Chickens are birds


painting from baldwinfineartblogspot


My day started with roosters crowing at 3 am and every few minutes onwards. All day chickens dominated.  I walked through flocks of the semi wild ones living in the grass by the road to my house, and along the way to the pool where a family keeps a whole room of chickens, who wander out along the road and into the fields nearby.  A truck passed with a loudspeaker announcing beautiful little baked chickens, another was stopped in town with a crowd buying the frozen recently killed.  A woman who sells snacks on the street corner nearby was holding a wildly squawking chicken, whose neck she was wringing.  I have seen chickens in Ecuador casually carried under arm along a busy street, tied to the top of buses, to the bottom of the Cessna in which I flew to the jungle, carried in a purse onto a bus.

As a city-dwelling north American my previous experience of chickens was only as body parts for food, wrapped in cellophane, sold in supermarkets. When I first moved to Ecuador some friends bought chickens for their little farm. They built a nice coop for them, with a ramp and places to roost.  But the chickens wouldn’t go in.  Every morning they were in the trees.  “Chickens in trees? ” asked the north Americans.  “How odd!”  Then one day we realized “chickens are birds!”  Of course they want to roost in trees.  Chickens are birds, and they must be the most abused beings on the planet.  Yes, pigs and cows, but no one ties a live cow to the bottom of a plane.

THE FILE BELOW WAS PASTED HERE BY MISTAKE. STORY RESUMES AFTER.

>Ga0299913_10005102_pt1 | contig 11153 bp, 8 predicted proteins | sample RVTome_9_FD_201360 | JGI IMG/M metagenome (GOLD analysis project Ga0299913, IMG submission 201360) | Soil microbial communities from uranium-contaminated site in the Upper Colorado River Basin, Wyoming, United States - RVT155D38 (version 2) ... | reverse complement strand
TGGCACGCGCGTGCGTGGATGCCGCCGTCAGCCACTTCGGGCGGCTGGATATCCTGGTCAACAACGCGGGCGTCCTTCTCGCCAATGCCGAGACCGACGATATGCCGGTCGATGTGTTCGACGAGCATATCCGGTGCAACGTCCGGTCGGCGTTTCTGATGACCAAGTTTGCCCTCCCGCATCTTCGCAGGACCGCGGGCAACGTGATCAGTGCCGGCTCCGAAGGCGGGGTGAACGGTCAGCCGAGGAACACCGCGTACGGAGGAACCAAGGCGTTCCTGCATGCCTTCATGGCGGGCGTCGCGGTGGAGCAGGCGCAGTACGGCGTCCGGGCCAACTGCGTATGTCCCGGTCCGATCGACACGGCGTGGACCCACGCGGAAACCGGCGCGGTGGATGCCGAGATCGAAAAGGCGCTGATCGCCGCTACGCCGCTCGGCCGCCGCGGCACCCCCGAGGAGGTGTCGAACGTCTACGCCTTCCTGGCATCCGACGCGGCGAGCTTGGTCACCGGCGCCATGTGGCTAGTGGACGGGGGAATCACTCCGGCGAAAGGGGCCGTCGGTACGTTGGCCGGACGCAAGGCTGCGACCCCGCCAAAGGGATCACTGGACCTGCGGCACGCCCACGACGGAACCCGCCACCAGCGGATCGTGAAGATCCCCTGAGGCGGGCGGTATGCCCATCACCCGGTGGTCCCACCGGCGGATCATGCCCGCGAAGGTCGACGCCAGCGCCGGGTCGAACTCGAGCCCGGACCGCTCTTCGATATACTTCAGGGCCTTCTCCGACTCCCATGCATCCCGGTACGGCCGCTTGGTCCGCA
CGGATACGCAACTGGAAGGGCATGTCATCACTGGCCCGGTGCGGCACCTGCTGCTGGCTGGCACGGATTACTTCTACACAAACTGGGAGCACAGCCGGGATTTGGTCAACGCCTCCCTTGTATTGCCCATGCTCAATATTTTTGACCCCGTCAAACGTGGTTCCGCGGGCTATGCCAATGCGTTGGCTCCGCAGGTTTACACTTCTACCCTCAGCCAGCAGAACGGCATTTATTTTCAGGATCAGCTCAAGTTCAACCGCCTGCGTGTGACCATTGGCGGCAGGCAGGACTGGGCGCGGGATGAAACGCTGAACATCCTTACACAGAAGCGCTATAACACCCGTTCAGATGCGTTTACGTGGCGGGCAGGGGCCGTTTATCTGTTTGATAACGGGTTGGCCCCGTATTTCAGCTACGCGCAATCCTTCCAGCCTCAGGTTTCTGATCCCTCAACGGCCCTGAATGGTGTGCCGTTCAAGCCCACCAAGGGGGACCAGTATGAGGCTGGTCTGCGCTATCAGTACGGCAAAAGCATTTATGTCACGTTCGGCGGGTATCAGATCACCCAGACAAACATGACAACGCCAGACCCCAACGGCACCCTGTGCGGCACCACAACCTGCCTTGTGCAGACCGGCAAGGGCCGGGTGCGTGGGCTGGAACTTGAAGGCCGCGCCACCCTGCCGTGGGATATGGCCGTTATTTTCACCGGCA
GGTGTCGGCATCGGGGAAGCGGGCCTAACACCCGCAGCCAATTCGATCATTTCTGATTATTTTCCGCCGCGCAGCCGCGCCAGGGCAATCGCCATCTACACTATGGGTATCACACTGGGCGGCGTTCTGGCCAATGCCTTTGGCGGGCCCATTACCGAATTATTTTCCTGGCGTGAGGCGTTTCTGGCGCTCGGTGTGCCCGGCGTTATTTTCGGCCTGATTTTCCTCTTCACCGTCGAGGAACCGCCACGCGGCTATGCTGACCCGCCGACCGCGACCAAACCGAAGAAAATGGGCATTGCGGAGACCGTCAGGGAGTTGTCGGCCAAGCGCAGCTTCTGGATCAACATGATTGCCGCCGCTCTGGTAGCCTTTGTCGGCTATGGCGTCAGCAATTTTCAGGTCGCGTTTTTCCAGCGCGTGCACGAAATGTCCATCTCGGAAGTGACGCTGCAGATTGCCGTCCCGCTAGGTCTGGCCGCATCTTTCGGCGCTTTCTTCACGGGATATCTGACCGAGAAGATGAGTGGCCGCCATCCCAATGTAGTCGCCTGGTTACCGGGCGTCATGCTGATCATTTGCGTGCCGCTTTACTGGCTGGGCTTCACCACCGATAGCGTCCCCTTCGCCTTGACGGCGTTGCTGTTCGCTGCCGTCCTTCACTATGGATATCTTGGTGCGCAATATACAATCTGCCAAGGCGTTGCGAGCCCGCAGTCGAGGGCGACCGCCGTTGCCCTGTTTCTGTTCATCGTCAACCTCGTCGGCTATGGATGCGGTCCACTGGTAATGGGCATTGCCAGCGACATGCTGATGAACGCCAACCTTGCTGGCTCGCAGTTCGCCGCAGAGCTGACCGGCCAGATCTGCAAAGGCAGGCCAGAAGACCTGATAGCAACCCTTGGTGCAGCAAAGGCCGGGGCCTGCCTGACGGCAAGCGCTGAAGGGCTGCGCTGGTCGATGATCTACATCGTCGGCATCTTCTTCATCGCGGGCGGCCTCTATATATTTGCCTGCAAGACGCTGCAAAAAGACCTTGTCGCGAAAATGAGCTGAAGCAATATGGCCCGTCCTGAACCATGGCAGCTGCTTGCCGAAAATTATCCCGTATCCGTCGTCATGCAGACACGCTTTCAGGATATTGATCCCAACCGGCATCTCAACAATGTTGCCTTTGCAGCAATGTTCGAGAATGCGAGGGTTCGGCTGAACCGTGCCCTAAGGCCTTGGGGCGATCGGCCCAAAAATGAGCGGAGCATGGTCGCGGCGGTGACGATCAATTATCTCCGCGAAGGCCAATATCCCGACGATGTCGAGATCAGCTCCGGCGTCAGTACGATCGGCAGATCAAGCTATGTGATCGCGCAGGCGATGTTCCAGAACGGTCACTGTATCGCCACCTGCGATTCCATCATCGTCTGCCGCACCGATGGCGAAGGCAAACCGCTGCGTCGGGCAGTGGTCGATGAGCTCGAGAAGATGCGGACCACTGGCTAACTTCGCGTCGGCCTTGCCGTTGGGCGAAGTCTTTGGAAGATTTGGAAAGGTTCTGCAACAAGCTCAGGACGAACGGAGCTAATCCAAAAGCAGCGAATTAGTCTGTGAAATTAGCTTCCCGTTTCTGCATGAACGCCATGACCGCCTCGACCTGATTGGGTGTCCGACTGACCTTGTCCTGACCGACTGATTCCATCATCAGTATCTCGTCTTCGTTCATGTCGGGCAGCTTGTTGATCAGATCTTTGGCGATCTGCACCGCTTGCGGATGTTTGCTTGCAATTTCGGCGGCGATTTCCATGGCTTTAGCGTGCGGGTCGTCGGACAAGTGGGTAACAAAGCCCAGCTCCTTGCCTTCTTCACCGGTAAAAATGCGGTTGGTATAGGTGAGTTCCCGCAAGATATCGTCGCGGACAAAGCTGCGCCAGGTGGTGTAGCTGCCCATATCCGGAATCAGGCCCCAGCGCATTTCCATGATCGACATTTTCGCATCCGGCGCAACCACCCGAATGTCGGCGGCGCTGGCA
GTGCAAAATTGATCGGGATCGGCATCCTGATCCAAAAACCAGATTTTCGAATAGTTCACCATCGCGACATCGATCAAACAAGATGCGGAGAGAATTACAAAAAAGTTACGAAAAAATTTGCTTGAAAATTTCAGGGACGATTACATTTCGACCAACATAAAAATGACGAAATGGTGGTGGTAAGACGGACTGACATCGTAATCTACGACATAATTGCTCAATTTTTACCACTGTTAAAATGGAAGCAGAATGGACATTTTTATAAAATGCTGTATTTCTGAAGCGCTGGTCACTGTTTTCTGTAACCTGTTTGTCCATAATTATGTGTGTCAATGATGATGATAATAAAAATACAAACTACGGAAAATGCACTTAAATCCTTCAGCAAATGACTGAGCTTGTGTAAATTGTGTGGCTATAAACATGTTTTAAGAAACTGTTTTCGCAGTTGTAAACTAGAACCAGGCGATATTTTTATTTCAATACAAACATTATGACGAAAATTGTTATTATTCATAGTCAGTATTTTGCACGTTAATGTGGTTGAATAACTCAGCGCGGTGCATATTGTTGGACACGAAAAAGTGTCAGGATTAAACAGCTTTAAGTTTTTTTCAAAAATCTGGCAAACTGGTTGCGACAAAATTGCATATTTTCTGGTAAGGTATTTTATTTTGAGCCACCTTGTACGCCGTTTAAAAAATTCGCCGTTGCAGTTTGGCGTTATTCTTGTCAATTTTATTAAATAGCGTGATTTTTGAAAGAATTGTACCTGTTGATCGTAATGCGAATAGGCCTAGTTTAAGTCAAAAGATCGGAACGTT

Here I am in one of the richest bird habitats in the world, my daily activity plentifully adorned with bird sightings  and bird calls and songs.  I love these birds.  I say I’m living here for Bird Therapy.

So I’m including the chicken.  Like the toucan it is splendiferously colored and large.  Like the cock of the rock it has stunning head decorations. And its call!  The males’ call can be heard all over the neighborhood. As bird calls go it is very loud and distinctive and interesting.

Too bad they can’t fly much.  I think perhaps we’ve bred them to have heavy bodies and small wings.

I imagine a world where chickens are only a rare Asian bird soaring over the wilds of Indo China, where birders pay thousands of dollars to hike into the jungle with a guide, and there, on a remote birding tower, they grab the binoculars and exclaim “a flock of chickens!” They snap pictures with wild abandon, thinking of all the people they can tell, while the thrilling and exotic cock-a-doodle-doo oooo”  drifts back on the wind.


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